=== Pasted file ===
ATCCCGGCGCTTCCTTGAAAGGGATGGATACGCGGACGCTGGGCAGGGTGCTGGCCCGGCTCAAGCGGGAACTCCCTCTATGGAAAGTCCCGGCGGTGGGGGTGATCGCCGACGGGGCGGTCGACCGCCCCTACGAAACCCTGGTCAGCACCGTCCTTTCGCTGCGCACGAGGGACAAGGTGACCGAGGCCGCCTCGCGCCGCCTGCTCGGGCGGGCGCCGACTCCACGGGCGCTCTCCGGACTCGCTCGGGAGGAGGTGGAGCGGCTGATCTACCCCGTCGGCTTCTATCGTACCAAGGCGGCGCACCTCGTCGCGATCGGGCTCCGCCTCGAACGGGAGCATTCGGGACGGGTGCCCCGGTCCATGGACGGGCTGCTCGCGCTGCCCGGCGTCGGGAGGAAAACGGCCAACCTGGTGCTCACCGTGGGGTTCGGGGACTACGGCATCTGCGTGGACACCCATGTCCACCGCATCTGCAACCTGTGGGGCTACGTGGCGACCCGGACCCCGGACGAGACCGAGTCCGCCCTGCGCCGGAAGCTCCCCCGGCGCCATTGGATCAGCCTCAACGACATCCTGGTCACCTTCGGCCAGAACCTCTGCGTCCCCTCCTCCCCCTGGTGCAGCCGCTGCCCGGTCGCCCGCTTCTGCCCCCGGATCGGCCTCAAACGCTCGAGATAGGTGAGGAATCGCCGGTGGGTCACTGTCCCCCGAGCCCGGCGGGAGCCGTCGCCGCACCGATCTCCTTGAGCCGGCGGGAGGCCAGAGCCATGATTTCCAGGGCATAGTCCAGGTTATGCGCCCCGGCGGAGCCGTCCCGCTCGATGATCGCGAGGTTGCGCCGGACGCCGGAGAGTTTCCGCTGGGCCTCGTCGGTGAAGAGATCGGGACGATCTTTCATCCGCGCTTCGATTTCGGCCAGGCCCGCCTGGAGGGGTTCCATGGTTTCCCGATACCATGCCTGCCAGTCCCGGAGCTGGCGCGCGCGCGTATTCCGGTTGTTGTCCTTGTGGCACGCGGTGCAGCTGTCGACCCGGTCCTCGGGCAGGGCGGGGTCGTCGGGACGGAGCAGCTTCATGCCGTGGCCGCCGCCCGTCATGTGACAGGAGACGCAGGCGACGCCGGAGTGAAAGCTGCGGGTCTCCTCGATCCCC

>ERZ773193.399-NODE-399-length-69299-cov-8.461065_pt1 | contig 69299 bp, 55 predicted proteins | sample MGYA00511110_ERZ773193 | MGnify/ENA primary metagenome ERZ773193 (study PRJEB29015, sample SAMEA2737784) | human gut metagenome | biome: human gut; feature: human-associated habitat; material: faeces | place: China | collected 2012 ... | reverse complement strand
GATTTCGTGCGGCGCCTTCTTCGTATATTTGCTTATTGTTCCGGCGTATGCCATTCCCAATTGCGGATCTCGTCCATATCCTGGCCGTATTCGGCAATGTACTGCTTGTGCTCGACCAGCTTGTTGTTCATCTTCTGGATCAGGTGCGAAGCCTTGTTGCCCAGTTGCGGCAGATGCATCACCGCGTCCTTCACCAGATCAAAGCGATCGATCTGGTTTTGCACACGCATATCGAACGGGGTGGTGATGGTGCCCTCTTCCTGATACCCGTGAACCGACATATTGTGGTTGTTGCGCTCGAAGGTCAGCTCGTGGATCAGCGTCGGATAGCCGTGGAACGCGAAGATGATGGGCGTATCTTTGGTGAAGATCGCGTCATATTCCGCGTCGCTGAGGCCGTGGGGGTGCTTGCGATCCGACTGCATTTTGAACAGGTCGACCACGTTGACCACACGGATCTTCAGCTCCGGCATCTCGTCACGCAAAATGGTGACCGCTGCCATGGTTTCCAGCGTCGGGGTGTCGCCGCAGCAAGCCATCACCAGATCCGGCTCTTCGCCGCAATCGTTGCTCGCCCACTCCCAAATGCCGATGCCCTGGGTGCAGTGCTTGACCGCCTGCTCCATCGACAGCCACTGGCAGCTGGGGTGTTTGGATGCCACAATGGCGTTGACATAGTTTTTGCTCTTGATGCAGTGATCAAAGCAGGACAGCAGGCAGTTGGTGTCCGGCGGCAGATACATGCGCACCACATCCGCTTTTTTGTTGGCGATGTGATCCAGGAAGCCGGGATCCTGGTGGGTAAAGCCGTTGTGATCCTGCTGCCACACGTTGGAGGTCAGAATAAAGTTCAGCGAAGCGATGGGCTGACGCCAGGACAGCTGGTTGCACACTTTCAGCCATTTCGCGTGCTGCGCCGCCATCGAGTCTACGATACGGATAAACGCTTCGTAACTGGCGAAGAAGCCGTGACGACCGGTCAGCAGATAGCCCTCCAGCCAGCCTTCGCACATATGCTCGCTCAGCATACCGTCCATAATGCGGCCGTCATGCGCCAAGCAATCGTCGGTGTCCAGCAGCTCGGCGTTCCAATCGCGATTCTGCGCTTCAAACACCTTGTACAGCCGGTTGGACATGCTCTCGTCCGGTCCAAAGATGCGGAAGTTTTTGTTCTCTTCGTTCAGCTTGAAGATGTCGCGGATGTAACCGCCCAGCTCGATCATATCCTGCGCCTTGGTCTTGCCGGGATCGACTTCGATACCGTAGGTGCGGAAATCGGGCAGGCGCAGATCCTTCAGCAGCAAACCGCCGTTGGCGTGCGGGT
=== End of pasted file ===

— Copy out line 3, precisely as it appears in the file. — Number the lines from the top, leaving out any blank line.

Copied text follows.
GATTTCGTGCGGCGCCTTCTTCGTATATTTGCTTATTGTTCCGGCGTATGCCATTCCCAATTGCGGATCTCGTCCATATCCTGGCCGTATTCGGCAATGTACTGCTTGTGCTCGACCAGCTTGTTGTTCATCTTCTGGATCAGGTGCGAAGCCTTGTTGCCCAGTTGCGGCAGATGCATCACCGCGTCCTTCACCAGATCAAAGCGATCGATCTGGTTTTGCACACGCATATCGAACGGGGTGGTGATGGTGCCCTCTTCCTGATACCCGTGAACCGACATATTGTGGTTGTTGCGCTCGAAGGTCAGCTCGTGGATCAGCGTCGGATAGCCGTGGAACGCGAAGATGATGGGCGTATCTTTGGTGAAGATCGCGTCATATTCCGCGTCGCTGAGGCCGTGGGGGTGCTTGCGATCCGACTGCATTTTGAACAGGTCGACCACGTTGACCACACGGATCTTCAGCTCCGGCATCTCGTCACGCAAAATGGTGACCGCTGCCATGGTTTCCAGCGTCGGGGTGTCGCCGCAGCAAGCCATCACCAGATCCGGCTCTTCGCCGCAATCGTTGCTCGCCCACTCCCAAATGCCGATGCCCTGGGTGCAGTGCTTGACCGCCTGCTCCATCGACAGCCACTGGCAGCTGGGGTGTTTGGATGCCACAATGGCGTTGACATAGTTTTTGCTCTTGATGCAGTGATCAAAGCAGGACAGCAGGCAGTTGGTGTCCGGCGGCAGATACATGCGCACCACATCCGCTTTTTTGTTGGCGATGTGATCCAGGAAGCCGGGATCCTGGTGGGTAAAGCCGTTGTGATCCTGCTGCCACACGTTGGAGGTCAGAATAAAGTTCAGCGAAGCGATGGGCTGACGCCAGGACAGCTGGTTGCACACTTTCAGCCATTTCGCGTGCTGCGCCGCCATCGAGTCTACGATACGGATAAACGCTTCGTAACTGGCGAAGAAGCCGTGACGACCGGTCAGCAGATAGCCCTCCAGCCAGCCTTCGCACATATGCTCGCTCAGCATACCGTCCATAATGCGGCCGTCATGCGCCAAGCAATCGTCGGTGTCCAGCAGCTCGGCGTTCCAATCGCGATTCTGCGCTTCAAACACCTTGTACAGCCGGTTGGACATGCTCTCGTCCGGTCCAAAGATGCGGAAGTTTTTGTTCTCTTCGTTCAGCTTGAAGATGTCGCGGATGTAACCGCCCAGCTCGATCATATCCTGCGCCTTGGTCTTGCCGGGATCGACTTCGATACCGTAGGTGCGGAAATCGGGCAGGCGCAGATCCTTCAGCAGCAAACCGCCGTTGGCGTGCGGGT